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Wednesday, 11 December 2013
Page: 1550


Senator PERIS (Northern Territory) (18:54): I rise today to talk about the appalling levels of domestic violence in the Northern Territory and the clear links to alcohol. Let me state for the record that I do support the responsible use of alcohol. Like most Australians, I too enjoy a social drink on occasions, but I stand here tonight to remind some of you—and perhaps inform others—that alcohol-related violence and crime is one of the biggest issues in the Northern Territory, and has been for decades.

The approach by the Chief Minister of the Northern Territory to tackle alcohol abuse is simply not effective at addressing the devastating antisocial aspects of alcohol abuse. Alcohol abuse in the Northern Territory is causing untold grief and despair. It is ripping families apart. Sadly the victims of this abuse are mainly women, and tragically mainly Aboriginal women. Our women, my sisters, are being bashed and killed at an alarming rate. It is getting worse, and the links to alcohol have never been clearer.

I'll briefly outline some of the shocking statistics before I discuss ideas that may help address the problem. In the last year there were 7,674 assaults in the Northern Territory, and 4,627 of them were domestic violence assaults. Around the same number, 4,631, were linked to alcohol abuse. These are only the assaults that are reported to police, and, as we all know, many go unreported. A recent report on domestic violence in the Northern Territory by KPMG found that only 18 per cent of domestic violence cases in the Northern Territory are not related to alcohol and drugs. That means four out of five domestic violence cases involve alcohol and drugs. That statistic should indicate just how serious a problem this is in the Northern Territory.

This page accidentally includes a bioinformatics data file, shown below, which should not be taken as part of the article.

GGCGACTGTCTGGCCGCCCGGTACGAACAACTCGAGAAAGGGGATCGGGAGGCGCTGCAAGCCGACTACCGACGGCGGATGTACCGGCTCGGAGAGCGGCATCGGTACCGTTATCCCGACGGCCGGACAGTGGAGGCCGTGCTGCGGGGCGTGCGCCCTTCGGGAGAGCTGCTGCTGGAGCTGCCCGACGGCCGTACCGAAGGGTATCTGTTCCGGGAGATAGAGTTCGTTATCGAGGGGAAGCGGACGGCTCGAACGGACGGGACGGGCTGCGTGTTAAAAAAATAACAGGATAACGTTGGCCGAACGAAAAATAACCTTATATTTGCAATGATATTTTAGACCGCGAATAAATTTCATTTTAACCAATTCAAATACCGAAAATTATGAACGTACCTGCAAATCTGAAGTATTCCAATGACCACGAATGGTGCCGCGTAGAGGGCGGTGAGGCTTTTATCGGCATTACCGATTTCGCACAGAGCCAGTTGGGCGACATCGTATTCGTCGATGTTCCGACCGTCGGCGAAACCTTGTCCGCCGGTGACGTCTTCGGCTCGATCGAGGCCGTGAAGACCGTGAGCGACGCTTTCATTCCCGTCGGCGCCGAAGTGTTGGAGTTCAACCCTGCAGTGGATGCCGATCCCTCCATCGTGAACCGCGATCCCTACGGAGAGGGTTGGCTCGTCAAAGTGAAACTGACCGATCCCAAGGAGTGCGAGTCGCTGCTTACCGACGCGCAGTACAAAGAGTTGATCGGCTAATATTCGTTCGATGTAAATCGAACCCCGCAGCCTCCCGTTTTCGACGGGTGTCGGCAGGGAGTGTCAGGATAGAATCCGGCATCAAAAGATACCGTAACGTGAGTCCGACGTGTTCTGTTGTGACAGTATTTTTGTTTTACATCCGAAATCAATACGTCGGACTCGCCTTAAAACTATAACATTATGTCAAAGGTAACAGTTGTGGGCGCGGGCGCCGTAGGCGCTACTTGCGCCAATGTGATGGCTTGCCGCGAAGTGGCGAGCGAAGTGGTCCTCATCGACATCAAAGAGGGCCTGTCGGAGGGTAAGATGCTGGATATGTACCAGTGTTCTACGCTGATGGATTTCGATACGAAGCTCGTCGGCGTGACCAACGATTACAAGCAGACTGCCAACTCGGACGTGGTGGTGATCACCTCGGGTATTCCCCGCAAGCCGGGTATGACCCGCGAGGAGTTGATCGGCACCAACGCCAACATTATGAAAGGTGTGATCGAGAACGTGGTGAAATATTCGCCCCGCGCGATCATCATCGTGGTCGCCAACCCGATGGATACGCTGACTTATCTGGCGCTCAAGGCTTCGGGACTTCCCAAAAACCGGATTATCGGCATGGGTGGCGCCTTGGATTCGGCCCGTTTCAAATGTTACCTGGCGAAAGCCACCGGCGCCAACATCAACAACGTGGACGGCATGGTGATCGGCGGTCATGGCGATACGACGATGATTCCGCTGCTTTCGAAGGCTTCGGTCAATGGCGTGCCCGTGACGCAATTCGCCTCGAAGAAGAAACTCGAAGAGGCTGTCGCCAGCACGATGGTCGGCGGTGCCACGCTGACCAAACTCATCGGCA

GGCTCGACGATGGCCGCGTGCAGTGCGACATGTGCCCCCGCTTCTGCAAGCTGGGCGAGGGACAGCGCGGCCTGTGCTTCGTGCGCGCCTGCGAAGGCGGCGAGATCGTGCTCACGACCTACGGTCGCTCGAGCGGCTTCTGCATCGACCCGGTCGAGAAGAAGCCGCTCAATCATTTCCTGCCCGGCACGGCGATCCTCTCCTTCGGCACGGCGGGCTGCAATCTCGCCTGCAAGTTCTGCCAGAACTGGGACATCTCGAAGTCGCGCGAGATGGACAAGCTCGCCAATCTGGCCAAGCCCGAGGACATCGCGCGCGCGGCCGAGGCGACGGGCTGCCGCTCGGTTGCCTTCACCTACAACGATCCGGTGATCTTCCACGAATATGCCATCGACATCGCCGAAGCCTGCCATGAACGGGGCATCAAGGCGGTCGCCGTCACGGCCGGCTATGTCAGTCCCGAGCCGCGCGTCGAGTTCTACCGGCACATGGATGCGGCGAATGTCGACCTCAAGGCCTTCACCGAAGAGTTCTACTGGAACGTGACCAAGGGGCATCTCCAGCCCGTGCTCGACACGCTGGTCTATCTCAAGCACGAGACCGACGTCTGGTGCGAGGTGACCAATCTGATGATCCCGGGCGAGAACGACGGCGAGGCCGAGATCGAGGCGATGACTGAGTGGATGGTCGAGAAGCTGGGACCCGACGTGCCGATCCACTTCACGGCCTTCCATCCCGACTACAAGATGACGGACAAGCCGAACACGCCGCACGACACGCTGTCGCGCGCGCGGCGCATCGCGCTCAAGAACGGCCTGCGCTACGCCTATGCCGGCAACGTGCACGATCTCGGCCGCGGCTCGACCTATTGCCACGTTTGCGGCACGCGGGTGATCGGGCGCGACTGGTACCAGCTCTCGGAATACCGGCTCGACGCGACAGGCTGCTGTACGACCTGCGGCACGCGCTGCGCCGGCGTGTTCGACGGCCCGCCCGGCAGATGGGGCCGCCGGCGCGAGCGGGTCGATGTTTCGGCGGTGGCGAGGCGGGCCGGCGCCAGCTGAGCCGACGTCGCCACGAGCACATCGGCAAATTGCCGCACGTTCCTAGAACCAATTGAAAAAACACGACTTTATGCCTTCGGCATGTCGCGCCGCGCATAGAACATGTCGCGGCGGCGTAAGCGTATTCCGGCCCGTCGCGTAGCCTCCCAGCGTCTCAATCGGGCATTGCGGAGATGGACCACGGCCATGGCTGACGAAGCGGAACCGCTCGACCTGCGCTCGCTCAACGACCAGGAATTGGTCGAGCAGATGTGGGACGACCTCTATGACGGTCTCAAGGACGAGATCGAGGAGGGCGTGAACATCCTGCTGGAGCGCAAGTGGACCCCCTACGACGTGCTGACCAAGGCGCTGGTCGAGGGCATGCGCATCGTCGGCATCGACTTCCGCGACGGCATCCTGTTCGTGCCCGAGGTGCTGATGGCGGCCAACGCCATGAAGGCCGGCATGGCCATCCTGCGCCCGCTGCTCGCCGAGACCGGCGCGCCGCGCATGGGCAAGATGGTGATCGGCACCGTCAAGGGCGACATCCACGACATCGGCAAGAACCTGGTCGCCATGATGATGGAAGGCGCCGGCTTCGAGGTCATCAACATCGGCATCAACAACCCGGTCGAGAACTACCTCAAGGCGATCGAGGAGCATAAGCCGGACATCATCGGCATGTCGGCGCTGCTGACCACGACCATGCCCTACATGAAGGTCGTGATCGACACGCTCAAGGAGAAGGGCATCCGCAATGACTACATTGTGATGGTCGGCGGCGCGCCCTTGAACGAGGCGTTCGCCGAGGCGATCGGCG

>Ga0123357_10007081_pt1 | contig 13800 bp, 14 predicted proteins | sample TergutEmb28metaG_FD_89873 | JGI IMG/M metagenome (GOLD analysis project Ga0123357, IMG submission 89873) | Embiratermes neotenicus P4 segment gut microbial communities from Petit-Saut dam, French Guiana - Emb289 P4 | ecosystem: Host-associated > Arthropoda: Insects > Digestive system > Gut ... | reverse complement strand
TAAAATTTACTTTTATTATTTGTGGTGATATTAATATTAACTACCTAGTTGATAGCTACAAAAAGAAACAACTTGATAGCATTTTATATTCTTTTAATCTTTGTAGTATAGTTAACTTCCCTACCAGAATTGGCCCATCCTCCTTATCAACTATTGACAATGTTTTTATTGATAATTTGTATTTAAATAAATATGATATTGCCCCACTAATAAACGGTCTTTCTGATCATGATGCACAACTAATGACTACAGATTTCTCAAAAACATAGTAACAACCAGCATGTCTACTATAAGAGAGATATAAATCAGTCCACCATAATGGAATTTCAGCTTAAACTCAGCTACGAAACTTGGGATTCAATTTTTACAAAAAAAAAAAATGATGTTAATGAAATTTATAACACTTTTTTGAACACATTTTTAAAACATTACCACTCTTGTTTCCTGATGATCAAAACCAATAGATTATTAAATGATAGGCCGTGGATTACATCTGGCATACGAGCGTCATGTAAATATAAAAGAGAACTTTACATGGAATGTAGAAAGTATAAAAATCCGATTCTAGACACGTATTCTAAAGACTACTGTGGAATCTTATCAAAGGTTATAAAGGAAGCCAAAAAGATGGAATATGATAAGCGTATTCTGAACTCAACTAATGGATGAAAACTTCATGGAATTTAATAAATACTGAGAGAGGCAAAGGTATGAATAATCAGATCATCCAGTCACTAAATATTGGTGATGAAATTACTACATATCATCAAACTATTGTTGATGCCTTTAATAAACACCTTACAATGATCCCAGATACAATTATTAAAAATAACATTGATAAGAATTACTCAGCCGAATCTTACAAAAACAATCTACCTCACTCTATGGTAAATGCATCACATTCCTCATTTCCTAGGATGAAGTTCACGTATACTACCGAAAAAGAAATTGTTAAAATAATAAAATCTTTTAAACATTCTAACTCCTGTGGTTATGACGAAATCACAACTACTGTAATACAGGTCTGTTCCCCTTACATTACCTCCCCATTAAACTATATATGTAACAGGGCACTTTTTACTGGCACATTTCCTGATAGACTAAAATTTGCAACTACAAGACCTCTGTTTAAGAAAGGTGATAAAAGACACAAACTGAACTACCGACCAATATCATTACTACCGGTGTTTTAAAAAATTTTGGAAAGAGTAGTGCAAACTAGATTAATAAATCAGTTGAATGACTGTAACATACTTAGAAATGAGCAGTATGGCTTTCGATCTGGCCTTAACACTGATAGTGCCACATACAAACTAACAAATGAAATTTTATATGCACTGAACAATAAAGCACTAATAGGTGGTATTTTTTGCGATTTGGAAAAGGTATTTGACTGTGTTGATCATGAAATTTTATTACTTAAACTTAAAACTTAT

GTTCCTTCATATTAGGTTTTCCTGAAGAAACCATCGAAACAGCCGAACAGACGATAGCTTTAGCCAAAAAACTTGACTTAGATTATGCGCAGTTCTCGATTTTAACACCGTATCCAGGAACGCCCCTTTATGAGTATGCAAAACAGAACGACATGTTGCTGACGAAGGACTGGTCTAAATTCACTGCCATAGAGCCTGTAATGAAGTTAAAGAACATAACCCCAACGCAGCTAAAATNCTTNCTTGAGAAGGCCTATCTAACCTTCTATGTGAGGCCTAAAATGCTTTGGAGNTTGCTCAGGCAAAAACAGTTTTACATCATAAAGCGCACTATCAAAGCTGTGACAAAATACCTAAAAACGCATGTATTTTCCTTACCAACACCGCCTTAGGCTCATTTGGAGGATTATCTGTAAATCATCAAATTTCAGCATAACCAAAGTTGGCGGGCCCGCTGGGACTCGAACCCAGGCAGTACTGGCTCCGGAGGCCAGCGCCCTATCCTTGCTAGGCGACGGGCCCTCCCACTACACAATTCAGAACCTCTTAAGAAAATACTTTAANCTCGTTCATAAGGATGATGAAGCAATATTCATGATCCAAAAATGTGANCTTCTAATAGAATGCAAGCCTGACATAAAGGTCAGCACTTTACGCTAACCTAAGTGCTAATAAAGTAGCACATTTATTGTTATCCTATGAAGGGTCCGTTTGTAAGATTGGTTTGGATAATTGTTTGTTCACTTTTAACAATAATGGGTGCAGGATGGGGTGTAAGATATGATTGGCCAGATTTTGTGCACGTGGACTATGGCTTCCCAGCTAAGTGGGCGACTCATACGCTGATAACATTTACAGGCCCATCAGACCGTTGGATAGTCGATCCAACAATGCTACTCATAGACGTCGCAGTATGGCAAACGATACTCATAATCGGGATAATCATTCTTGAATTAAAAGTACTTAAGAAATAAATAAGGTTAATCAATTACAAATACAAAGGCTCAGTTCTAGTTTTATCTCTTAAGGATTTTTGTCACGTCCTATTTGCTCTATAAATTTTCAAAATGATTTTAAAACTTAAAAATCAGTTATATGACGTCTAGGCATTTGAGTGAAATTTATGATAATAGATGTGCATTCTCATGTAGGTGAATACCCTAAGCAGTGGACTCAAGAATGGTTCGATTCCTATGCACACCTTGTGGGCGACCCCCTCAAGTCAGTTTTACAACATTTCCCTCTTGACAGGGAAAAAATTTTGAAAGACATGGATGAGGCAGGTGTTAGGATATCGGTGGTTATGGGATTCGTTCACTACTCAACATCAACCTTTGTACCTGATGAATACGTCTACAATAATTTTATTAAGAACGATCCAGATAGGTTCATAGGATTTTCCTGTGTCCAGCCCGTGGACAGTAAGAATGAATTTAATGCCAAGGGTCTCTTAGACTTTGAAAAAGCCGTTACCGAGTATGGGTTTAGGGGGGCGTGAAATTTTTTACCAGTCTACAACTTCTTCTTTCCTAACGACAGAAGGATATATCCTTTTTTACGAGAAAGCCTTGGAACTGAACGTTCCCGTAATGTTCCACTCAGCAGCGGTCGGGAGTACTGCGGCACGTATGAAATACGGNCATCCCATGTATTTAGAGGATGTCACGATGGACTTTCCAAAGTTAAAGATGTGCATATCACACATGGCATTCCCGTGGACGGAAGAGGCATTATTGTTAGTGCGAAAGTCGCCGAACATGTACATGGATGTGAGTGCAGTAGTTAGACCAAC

On a population basis, these rates of assault and violence are by far the highest of anywhere in the country. The Northern Territory Children's Commissioner, Howard Bath, has revealed statistics that show that Aboriginal women are 80 per cent more likely to be hospitalised for assault than a non-Indigenous woman. I'm going to repeat that: an Aboriginal woman is 80 times more likely to be hospitalised as a result of assault than any other woman. This is shocking, and Howard Bath makes it clear where the blame lies. He said, 'Alcohol is the worst factor by a country mile'.

Things are not improving; they are getting worse. The previous Labor government in the Northern Territory, with Paul Henderson as Chief Minister, undertook a vast array of initiatives in relation to domestic violence and alcohol. The two most courageous—and most effective, I believe—were the mandatory reporting of domestic violence and the Banned Drinker Register, commonly known as the BDR. Mandatory reporting of domestic violence may not sound courageous and it may sound obvious, but the requirement for doctors and nurses to report suspected domestic violence does have the potential for women to avoid, or be prevented from, seeking medical attention for domestic violence related assaults.